For the rest of us, the 20 gauge in this small package may pose some problems. The length of pull is short, too short for me. I’m 6”4” and have a wide wingspan. I’m challenged by the short stock and have to put my face at an awkward angle to avoid eating the receiver when I pull the trigger. Yet I’m still a fan of the compact size . This gun is easier to get in and out of a vehicle, and it is easier to carry than my Mossberg 590A1. It slides behind the seat of a pickup with graceful ease, and isn’t so long that it can’t be maneuvered inside the cab. I’d like to have the gun even shorter, as a registered short-barreled shotgun. Then it would be the perfect truck gun.

Mossberg 20

Capacity is limited to 7 or 8 shells, depending on length.

The specs

Gauge–20
Chamber Size–3″
Capacity–8
Barrel–20″
Sights  select–Ghost Ring  
Choke–Cylinder Bore
Overall Length–39″
Length Of Pull–13″
Barrel Finish–blue  
Stock  select–composite
Weight–6 lb

The long barrel allows for a long tube underneath, which means increase capacity. The finish is rugged enough to withstand basic domestic abuse. The 6-pound weight makes it very easy to carry an maneuver.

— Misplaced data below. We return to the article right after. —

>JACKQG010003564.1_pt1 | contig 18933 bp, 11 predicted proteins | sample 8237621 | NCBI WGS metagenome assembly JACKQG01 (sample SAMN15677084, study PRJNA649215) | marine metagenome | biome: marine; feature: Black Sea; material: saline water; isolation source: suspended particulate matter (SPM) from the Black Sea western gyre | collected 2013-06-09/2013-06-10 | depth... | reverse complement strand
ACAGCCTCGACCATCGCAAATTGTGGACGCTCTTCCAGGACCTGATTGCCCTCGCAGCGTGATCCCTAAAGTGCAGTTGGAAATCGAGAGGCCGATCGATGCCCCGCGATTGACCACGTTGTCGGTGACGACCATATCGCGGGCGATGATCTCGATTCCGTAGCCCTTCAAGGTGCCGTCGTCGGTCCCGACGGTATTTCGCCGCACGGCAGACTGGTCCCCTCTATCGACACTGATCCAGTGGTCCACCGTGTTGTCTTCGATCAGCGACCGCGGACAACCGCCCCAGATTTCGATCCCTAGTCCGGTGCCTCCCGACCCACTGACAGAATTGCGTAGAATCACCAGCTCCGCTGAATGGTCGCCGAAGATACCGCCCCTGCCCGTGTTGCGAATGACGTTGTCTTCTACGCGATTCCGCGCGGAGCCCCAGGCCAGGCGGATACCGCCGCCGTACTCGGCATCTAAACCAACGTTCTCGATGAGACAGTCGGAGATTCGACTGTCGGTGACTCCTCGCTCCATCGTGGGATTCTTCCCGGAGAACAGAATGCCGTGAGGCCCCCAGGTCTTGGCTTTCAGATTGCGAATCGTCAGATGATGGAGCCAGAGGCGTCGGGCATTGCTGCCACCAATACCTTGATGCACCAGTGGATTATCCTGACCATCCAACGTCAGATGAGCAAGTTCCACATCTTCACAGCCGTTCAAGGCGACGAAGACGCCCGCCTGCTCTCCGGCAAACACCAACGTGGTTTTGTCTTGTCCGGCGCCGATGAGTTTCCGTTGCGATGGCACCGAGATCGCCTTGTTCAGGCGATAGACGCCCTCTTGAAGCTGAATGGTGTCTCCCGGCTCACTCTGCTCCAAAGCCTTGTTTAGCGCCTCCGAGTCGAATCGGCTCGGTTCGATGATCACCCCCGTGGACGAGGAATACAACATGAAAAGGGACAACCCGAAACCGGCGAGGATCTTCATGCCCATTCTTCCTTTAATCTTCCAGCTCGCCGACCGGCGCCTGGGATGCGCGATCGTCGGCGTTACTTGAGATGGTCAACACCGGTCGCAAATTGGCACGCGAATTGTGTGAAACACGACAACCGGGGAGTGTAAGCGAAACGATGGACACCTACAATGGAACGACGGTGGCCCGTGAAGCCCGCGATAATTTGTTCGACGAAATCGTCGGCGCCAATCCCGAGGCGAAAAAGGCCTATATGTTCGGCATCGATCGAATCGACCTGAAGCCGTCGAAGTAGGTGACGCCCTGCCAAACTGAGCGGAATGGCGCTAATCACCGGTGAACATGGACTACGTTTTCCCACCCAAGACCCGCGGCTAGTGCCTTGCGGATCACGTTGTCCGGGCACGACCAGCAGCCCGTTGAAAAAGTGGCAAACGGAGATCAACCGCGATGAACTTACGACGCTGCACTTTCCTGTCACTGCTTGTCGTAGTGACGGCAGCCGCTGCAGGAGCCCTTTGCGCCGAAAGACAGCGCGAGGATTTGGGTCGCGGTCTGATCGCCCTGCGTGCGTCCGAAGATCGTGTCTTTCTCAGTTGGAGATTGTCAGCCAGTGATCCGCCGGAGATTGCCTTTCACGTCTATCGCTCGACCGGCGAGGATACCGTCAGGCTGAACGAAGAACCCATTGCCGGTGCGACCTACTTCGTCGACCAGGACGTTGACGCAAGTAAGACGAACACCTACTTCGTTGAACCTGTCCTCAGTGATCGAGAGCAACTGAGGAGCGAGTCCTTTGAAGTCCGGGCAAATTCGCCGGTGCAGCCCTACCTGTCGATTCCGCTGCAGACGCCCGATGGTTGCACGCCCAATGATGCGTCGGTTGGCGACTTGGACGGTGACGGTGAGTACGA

Mossberg 20

There is little muzzle rise fro the 20 gauge, especially when using light loads.

Shooting the 500

I’m not going to weigh in here as much as I would in a typical review, as I’ve watched more shooting than I’ve done with this gun. Jacob Epstein, the shooter in the pictures, has put a ton of rounds through the gun. He’s not as tall as I am, and has no difficulty getting behind the gun. He favors the bullpup shotgun over full length guns, and this is closer to a bullpup.

As far as accuracy is concerned, this is a shotgun. It has no adjustable choke options. The smooth bore doesn’t handle slugs like a rifled barrel would. Yet you’ll hit what you’re aiming at. The muzzle rise is not as steep as a 12 gauge, so you can get back on target more quickly. And with less direct kick to push you back and off balance, you can get back on target more quickly. You may see a pattern here. I ran a tube full from the 590A1 (my shotgun, the one I train with), and then a tube full from the 20 gauge, and I was noticeably faster with the 20 gauge. I can roll out double taps without having to shift much of my sight picture. And I don’t reflexively blink like I do when I get sloppy or tired while shooting the 590A1. All of this speaks to more control, which has a definite appeal.